I believe we need to complete the short 53-mile stretch of power lines needed to connect clean renewable energy from Canada to all of us in New England.

For me, it’s this simple: By voting “NO” on Question 1, I’ll be doing my part to help solve the challenge of global warming. By voting No, I’ll support a project that cleans the air and cools the planet by using clean hydroelectric power. That’s really what this project and our future is all about.

Who’s trying to stop this project? Surprise! It’s the polluters – the gas-fired electric utilities who are funding the opposition campaign to defeat clean energy. The polluters want this project to fail because they’ll lose billions of dollars if it doesn’t. So if you vote Yes, you’ll be supporting the polluters.

The fact is, the polluters don’t give a hydro-dam about Maine’s environment. If they did, they’d support this project instead of spending millions to defeat it.

What’s at stake besides polluters’ profits? Being a kid who grew up in Maine, I know the climate has definitely changed; tides are higher, forest fire smoke blows into Maine from the parched West, and fish and lobster are scarcer in the Gulf of Maine, all because temperatures are rising in the air, rivers, lakes and the sea. In short, manmade pollution from fossil fuels is causing global warming. The polluters are melting the polar ice caps and fouling our air. They hate clean energy.

Obviously, we don’t have the luxury of half-measures or delays. With a short set of power lines, we can flip a switch and change from their polluting fossil fuels to renewable hydroelectric energy.


Now, pause for a second if you’re still wondering how to vote. Ask your kids if they favor pollution over cleaner air.

And here’s something else to think about. Our thirst for electricity is not going away. It’s just going to grow. That’s why we need reliable clean electricity to run our computers, heat pumps, appliances, electric cars and trucks (yup, Ford 150s, the most-sold vehicle in history, are going electric).

Besides being a Maine kid, I also am a Maine business executive who is passionate about growing the economy, improving health and creating good jobs. Through that lens, I see the following benefits from the Hydro-Quebec project, which relies on clearing this relatively short 53-mile pathway:

• We’ll be getting base-load electricity from a renewable resource (water power). That’s good for tourism, for heavy power users and for the health of our families.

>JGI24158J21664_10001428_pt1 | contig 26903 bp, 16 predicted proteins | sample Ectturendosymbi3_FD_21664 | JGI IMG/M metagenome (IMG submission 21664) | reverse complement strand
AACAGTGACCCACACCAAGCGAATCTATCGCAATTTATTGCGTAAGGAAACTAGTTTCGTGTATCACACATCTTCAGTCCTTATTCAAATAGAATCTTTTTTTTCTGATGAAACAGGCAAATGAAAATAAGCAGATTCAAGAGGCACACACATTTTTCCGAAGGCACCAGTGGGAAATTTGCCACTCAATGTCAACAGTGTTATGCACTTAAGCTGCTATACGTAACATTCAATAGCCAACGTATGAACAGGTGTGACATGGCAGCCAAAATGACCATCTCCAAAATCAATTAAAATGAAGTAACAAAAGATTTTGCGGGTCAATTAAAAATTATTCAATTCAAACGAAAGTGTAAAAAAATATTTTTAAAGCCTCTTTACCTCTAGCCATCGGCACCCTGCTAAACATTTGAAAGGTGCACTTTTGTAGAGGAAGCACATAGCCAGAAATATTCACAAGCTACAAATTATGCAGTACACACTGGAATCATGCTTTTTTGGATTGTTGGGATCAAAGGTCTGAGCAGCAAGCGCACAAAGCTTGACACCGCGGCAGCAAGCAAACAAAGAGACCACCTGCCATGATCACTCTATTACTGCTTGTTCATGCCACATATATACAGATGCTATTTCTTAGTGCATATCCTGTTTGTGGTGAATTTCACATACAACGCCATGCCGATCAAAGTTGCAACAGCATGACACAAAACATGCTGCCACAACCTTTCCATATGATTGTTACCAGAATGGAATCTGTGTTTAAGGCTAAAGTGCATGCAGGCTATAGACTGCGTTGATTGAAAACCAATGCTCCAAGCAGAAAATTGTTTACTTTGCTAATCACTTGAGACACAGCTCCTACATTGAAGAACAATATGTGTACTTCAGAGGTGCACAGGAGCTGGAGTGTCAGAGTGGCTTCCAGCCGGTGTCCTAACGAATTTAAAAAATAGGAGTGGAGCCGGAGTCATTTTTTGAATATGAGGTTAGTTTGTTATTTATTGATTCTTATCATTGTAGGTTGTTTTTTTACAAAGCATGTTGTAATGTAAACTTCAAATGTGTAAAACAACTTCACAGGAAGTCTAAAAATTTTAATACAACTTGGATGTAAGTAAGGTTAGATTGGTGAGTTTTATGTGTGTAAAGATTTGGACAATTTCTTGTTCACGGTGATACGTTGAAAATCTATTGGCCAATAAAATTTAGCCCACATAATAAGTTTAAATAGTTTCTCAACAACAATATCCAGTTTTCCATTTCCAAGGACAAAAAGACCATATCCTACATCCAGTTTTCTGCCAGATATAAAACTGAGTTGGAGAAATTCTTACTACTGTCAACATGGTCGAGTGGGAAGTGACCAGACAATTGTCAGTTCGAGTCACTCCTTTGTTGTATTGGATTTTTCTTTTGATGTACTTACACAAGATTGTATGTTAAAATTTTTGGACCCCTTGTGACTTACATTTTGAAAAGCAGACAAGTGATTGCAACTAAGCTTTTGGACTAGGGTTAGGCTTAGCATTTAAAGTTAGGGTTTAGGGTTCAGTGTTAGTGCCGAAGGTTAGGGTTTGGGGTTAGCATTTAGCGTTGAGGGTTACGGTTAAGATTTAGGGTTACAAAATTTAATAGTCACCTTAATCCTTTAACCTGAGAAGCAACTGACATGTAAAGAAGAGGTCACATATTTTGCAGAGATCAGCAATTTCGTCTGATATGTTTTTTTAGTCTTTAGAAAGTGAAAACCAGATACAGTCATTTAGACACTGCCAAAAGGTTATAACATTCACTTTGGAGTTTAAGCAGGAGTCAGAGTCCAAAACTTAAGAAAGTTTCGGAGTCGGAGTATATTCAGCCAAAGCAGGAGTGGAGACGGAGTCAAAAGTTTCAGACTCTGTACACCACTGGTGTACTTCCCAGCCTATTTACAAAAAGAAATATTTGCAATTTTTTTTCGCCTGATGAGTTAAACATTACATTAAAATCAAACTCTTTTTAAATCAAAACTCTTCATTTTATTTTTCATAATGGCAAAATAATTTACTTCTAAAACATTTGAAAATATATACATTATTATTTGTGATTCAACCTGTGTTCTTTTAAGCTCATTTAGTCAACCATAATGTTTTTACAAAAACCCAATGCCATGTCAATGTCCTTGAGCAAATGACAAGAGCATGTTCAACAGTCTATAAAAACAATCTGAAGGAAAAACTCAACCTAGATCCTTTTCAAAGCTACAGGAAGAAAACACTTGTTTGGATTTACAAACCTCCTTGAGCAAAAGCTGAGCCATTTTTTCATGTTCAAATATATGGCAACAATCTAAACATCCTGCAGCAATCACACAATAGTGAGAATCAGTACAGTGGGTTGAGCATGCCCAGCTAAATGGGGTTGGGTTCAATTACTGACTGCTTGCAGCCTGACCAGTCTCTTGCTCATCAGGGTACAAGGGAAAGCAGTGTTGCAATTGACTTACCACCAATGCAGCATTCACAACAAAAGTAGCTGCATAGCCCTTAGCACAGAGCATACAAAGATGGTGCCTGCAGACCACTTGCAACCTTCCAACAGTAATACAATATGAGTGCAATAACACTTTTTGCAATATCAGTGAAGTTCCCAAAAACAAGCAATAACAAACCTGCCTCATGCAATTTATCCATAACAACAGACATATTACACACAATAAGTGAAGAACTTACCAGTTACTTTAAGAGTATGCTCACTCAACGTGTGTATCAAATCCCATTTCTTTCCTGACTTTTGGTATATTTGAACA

• The electricity will be used in all New England states via the regional power pool that Maine customers also tap for their energy, and it’s paid for by Massachusetts ratepayers, not Maine ratepayers.

• Millions of dollars will be spent on good jobs throughout the construction process and each worker is going to be spending a lot of that money locally.


• There are the local economic improvements: more revenue for local town governments in the region; electric vehicle infrastructure in Maine; fiber optic cable and broadband expansion in Somerset and Franklin counties; and money for economic development as well as funding of regional tourism in Western Maine.

• One last fact: the 53-mile power line connection is only 54 feet wide – a path the width of the logging roads that already go through these regularly harvested lands; a total of 964 acres out of Maine’s 17.6 million acres of forest. And, as with most similar projects, the land will always have low-growth wildlife habitat beneath the power lines. Wildlife LOVES low-growth habitat.

Just like getting vaccinated against COVID-19, doing our small part by supporting this project will make for a better Maine and safer world. After all, if not us, then who? If not now, when? Let’s do our part before it’s too late by voting NO on Question 1.

Now, what do you think and what are you going to do about it?

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